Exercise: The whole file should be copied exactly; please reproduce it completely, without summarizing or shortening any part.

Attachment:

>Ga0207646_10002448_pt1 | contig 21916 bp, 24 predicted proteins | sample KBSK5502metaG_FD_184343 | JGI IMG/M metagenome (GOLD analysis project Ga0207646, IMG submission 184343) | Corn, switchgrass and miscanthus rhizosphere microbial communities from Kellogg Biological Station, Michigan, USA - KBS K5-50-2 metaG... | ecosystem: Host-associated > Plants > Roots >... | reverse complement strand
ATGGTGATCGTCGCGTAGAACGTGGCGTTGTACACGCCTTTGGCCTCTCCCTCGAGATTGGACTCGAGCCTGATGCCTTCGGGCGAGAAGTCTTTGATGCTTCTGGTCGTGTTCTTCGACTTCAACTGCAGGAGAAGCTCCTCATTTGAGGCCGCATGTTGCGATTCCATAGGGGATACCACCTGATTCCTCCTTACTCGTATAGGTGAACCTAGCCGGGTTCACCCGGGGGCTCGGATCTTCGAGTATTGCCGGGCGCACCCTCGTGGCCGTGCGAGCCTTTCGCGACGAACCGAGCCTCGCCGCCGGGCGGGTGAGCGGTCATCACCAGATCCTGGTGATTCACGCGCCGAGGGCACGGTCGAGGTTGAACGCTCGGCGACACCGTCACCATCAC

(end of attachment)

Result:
>Ga0207646_10002448_pt1 | contig 21916 bp, 24 predicted proteins | sample KBSK5502metaG_FD_184343 | JGI IMG/M metagenome (GOLD analysis project Ga0207646, IMG submission 184343) | Corn, switchgrass and miscanthus rhizosphere microbial communities from Kellogg Biological Station, Michigan, USA - KBS K5-50-2 metaG... | ecosystem: Host-associated > Plants > Roots >... | reverse complement strand
ATGGTGATCGTCGCGTAGAACGTGGCGTTGTACACGCCTTTGGCCTCTCCCTCGAGATTGGACTCGAGCCTGATGCCTTCGGGCGAGAAGTCTTTGATGCTTCTGGTCGTGTTCTTCGACTTCAACTGCAGGAGAAGCTCCTCATTTGAGGCCGCATGTTGCGATTCCATAGGGGATACCACCTGATTCCTCCTTACTCGTATAGGTGAACCTAGCCGGGTTCACCCGGGGGCTCGGATCTTCGAGTATTGCCGGGCGCACCCTCGTGGCCGTGCGAGCCTTTCGCGACGAACCGAGCCTCGCCGCCGGGCGGGTGAGCGGTCATCACCAGATCCTGGTGATTCACGCGCCGAGGGCACGGTCGAGGTTGAACGCTCGGCGACACCGTCACCATCAC